Senate Democrats on Thursday blocked a bill that would fund veterans' benefits and military construction, in an effort to push Republicans to negotiate a larger budget deal.
Senators voted 50-44 on ending debate over whether to proceed to the funding bill. Sixty votes were needed.
Democrats were expected to block the legislation as part of their push for an agreement that would roll back congressionally-mandated spending caps on both defense and non-defense spending.
"It has no chance of getting 60 votes. None. I know that. The Republican leader knows that. So why are we wasting time on votes destined to fail?" Senate Minority Leader Harry ReidHarry Mason ReidTo Build Back Better, we need a tax system where everyone pays their fair share Democrats say Biden must get more involved in budget fight Biden looks to climate to sell economic agenda MORE (D-Nev.) said ahead of the vote.
Meanwhile, Sen. Richard Blumenthal (D-Conn.) said the bill "straight jackets" the Department of Veterans Affairs (VA) and "short changes" veterans.
Majority Leader Mitch McConnellAddison (Mitch) Mitchell McConnellOn The Money — Democrats rush to finish off infrastructure Biden employs flurry of meetings to unite warring factions GOP senators say Biden COVID-19 strategy has 'exacerbated vaccine hesitancy' MORE (R-Ky.) slammed Democrats, suggesting they had flip-flopped on the legislation since it was passed out of the Appropriations Committee.
"They issued press releases praising the bill, but they seem prepared to block the Senate from even debating this bill, too," he said. "It's all part of some half-baked Democratic scheme to get more money for the IRS and the Washington bureaucracies."
Sen. Bill Cassidy (R-La.) added Democrats' blocking the bill will have "consequences" for veterans as well as active-duty troops.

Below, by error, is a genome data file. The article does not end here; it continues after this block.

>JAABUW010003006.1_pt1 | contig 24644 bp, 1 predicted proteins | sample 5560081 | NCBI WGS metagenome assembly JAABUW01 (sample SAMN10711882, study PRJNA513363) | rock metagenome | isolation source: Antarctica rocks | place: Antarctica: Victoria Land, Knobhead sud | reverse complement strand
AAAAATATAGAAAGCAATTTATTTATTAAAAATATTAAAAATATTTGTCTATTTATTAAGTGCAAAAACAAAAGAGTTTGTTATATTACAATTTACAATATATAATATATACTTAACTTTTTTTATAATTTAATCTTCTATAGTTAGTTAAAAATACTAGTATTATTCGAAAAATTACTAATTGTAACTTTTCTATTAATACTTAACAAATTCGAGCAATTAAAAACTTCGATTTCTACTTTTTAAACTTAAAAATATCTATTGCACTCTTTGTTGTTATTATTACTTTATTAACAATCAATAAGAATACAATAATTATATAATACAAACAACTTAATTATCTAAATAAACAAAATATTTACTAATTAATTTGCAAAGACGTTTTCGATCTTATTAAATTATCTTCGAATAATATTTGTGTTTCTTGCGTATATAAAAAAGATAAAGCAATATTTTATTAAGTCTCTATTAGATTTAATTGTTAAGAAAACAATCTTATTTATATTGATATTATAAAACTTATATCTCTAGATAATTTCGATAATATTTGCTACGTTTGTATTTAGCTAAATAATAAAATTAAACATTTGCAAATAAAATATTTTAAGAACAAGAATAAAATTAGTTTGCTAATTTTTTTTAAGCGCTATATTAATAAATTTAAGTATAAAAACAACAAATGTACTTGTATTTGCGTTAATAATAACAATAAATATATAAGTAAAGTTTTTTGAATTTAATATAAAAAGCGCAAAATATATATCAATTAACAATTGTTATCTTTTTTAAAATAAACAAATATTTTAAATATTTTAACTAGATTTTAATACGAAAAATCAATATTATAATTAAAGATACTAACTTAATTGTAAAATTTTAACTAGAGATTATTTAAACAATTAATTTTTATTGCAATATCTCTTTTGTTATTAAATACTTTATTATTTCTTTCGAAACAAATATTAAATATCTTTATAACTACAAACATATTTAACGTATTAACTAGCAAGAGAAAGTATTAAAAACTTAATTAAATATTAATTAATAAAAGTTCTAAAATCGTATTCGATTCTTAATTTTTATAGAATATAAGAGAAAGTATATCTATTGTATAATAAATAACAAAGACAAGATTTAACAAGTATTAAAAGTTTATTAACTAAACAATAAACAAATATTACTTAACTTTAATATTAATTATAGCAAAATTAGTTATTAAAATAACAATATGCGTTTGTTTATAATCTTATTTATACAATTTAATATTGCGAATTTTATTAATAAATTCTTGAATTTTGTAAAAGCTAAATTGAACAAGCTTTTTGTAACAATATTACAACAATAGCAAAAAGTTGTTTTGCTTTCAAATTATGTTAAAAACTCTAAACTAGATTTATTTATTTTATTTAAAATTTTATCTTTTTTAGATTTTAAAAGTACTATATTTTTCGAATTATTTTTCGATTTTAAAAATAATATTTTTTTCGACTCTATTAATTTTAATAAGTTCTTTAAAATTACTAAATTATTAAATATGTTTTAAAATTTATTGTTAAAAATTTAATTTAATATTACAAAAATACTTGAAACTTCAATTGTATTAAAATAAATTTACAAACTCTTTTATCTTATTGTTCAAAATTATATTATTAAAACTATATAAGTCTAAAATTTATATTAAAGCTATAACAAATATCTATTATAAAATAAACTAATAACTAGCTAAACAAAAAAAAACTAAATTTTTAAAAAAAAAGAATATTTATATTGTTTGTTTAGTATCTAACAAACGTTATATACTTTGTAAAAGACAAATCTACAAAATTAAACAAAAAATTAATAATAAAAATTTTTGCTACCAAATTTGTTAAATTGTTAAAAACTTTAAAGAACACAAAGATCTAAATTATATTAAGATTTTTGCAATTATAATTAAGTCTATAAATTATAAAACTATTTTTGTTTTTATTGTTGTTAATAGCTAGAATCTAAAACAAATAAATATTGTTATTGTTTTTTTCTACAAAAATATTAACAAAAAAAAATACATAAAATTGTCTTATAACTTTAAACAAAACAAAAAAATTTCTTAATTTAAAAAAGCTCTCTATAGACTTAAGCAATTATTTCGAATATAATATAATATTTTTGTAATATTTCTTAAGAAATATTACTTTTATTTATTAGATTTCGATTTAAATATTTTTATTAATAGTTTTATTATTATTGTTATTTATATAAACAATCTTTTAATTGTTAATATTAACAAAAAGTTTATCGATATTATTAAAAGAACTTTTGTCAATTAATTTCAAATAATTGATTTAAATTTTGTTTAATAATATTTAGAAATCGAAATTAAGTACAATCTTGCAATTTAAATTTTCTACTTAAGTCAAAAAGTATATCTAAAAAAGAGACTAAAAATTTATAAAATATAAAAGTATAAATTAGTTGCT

"If we fail to act, it will not just be our veterans who are hurt. It will also affect our active-duty military and our national security," he added.
Sen. Joe DonnellyJoseph (Joe) Simon DonnellyRepublicans may regret restricting reproductive rights Sanders traveling to Iowa, Indiana to pitch Biden's spending package Supreme Court battle could wreak havoc with Biden's 2020 agenda MORE (Ind.) was the only Democrat who voted to move forward with the VA proposal.
"Our commitment to supporting veterans should be something we can all agree on. However, we must also remember that supporting veterans and their families goes beyond the VA’s budget," Donnelly said in a statement.
"I remain hopeful that in the coming weeks members of both sides of the aisle can come together and begin the hard work of negotiating a bipartisan budget that reflects all of our country’s needs."
While Thursday is the first time McConnell has tried to move the VA funding bill, Democrats have previously twice blocked a separate defense spending bill, even as Republicans hammered them as obstructionist.
With government funding now set to expire on Dec. 11, McConnell and Speaker John BoehnerJohn Andrew BoehnerLobbying world A new kind of hero? Last week's emotional TV may be a sign GOP up in arms over Cheney, Kinzinger MORE have opened the door to negotiations with Democrats on a budget deal.
— This story was updated at 4:50 p.m.